The U.S. Army Corps of Engineers, Rock Island District, has activated its Emergency Operations Center in response to the National Weather Service forecast of potentially major flooding along the Upper Mississippi and Illinois rivers and their tributaries.
Upon request, the Corps is providing communities with flood-fighting supplies and technical support. Those efforts include deploying specially trained Flood Area Engineers to provide technical assistance to local emergency managers and providing flood fighting equipment and supplies, such as HESCO barriers, sandbags, pumps and plastic sheeting.
The Rock Island District has about 60 specially trained flood area engineers, five million sandbags, 125 pumps and miles of sheeting. Currently, 188,000 sandbags, 13 pumps, 28 rolls of sheeting and 900 feet of HESCO Bastion flood-fight barriers have been dispatched with 29 flood area engineers providing fighting support.
The District also has opened an alternate Emergency Operations Center in the Quincy area.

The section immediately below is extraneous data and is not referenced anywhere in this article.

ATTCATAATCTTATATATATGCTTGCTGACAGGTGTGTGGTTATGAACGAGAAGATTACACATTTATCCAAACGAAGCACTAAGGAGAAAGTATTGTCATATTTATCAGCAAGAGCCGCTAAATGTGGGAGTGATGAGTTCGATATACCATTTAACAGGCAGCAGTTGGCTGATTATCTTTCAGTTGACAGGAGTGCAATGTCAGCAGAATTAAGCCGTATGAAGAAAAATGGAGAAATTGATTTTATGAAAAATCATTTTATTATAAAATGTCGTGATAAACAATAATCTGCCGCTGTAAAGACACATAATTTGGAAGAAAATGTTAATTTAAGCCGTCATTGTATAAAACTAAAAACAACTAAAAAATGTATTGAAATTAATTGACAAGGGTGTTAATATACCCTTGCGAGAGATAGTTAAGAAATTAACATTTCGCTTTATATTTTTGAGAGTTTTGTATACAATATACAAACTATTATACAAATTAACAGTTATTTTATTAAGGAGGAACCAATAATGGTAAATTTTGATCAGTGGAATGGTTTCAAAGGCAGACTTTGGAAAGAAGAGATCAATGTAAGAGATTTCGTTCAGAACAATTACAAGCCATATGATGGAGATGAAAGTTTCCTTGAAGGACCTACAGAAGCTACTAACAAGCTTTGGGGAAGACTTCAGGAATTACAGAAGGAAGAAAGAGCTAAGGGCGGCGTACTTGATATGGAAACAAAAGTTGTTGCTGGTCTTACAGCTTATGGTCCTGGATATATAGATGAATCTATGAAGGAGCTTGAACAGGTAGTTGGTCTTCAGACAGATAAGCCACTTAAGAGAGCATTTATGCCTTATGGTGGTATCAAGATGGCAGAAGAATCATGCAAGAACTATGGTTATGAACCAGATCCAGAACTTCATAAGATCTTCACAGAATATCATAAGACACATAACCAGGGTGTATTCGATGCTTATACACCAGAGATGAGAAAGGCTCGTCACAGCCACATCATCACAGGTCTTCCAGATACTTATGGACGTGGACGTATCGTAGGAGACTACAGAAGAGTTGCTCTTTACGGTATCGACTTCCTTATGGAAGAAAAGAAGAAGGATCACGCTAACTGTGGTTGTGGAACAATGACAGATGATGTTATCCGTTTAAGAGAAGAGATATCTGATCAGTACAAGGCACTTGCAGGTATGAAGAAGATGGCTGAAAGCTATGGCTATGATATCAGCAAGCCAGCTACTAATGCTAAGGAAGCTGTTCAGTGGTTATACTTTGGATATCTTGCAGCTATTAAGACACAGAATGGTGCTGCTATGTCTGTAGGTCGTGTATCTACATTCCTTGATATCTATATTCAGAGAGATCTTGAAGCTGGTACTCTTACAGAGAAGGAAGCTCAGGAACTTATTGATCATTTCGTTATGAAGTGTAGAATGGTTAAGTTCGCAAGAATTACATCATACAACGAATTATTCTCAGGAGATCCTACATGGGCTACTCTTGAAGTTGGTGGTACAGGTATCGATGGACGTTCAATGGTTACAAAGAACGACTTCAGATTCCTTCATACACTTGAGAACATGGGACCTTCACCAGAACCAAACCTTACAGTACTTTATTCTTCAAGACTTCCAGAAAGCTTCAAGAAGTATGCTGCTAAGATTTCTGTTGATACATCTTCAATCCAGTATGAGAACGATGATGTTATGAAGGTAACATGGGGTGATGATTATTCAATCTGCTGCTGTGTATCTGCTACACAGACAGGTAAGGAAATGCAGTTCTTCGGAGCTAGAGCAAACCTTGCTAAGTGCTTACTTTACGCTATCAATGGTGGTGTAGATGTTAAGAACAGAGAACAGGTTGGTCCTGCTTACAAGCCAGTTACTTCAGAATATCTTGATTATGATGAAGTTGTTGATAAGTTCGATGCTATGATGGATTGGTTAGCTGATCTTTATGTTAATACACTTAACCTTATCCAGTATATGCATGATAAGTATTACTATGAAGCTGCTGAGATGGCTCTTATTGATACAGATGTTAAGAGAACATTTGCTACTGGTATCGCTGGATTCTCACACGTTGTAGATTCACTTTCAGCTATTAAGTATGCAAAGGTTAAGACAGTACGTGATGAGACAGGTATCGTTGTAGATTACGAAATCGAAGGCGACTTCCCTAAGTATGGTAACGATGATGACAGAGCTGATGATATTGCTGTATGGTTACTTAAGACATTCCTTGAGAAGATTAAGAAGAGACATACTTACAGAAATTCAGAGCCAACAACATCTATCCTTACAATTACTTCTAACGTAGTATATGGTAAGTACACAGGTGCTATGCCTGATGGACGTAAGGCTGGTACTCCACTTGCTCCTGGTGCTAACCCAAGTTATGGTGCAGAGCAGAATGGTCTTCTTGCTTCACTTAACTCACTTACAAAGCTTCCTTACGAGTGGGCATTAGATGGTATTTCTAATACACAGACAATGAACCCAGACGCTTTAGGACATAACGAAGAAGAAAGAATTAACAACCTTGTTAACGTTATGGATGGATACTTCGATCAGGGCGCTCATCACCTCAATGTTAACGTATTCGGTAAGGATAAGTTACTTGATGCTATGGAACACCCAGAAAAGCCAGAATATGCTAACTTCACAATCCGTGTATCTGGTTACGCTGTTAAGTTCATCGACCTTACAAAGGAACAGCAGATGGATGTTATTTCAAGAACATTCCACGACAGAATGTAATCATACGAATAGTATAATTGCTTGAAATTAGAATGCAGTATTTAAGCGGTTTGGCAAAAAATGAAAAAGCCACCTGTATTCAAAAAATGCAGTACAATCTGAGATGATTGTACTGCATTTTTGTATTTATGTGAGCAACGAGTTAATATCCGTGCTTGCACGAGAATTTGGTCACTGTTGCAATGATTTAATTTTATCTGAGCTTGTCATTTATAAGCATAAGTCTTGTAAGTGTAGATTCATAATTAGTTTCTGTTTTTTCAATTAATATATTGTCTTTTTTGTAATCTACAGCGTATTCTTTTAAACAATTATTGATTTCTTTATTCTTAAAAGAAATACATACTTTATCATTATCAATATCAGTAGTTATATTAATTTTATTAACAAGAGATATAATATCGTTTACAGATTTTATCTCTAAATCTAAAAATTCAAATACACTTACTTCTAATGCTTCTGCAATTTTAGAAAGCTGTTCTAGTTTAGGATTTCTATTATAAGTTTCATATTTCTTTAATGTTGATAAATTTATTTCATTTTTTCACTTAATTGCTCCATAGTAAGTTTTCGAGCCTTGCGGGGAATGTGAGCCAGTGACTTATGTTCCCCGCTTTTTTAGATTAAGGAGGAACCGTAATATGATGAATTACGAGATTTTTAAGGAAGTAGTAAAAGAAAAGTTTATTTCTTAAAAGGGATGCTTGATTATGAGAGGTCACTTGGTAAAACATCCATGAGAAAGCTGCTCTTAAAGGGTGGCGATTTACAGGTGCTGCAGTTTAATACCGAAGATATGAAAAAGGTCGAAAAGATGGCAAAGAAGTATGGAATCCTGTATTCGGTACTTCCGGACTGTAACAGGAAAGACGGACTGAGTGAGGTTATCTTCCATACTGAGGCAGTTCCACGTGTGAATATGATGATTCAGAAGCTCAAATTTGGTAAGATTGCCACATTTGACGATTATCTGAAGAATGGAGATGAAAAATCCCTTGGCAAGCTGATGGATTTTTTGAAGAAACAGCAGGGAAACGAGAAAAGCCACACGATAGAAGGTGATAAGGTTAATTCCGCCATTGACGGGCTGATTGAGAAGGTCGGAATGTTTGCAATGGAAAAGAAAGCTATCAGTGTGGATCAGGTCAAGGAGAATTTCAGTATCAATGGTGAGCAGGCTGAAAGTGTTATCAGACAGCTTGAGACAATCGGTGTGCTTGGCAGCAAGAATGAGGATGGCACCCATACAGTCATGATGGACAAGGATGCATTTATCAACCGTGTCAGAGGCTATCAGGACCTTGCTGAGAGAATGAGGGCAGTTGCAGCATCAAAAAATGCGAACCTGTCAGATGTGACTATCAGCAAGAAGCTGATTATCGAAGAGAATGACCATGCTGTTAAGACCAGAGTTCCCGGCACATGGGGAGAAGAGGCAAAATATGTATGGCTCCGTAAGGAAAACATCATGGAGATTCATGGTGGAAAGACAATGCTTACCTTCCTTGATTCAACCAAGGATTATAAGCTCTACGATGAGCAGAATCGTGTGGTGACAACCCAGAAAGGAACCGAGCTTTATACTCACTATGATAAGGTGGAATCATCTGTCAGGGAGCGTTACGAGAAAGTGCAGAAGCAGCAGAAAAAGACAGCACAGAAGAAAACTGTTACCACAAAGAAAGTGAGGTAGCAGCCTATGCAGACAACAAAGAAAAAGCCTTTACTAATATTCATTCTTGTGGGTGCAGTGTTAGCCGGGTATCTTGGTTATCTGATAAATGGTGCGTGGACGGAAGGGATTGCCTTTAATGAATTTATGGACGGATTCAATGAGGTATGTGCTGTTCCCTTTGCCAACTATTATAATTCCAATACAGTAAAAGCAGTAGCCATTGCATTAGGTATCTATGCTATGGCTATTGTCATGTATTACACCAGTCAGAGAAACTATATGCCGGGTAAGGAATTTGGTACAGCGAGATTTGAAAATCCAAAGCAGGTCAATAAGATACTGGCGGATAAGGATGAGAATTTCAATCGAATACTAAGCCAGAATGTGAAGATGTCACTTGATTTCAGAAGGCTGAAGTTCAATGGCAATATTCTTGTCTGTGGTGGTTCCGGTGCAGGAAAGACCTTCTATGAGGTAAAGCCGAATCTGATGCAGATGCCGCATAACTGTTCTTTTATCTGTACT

Today is Wednesday, July 30, the 211th day of 2014. There are 154 days left in the year. 1864 -- 150 years ago: After Sept. 1, every small box of matches will be required to have a 3 cent duty Lincoln stamp on it, and every large box will be one cent for every 100 matches. 1889 -- 125 years ago: Rock Island residents had contributed a total of $1,293 to the American Red Cross for the Johnstown flood relief fund. 1914 -- 100 years ago: Capt. Clark Means, new darkhorse twirler for the ARGUS staff, was in great form in his initial contest as a mound laborer. The result was that THE ARGUS trimmed the Union 6-5. 1939 -- 75 years ago: Hunter and Humprey Moody, young Decatur, Ill, brothers, lack only a few hours of establishing a new world light plane endurance record. 1964 -- 50 years ago: Gates of the 110th annual Mercer County Fair swing open tonight at Aledo for a full week of day and night activity. More that $36,000 will be paid in premiums and race purses. 1989 -- 25 years ago: The baseball field carved out of the cornfield near Dyersville, Iowa, continues to keep dreams alive for hundreds of visitors. Tourists from 26 state and France have visited Dan Lansing's farm to see the baseball diamond seen in the hit movie "Field of Dreams."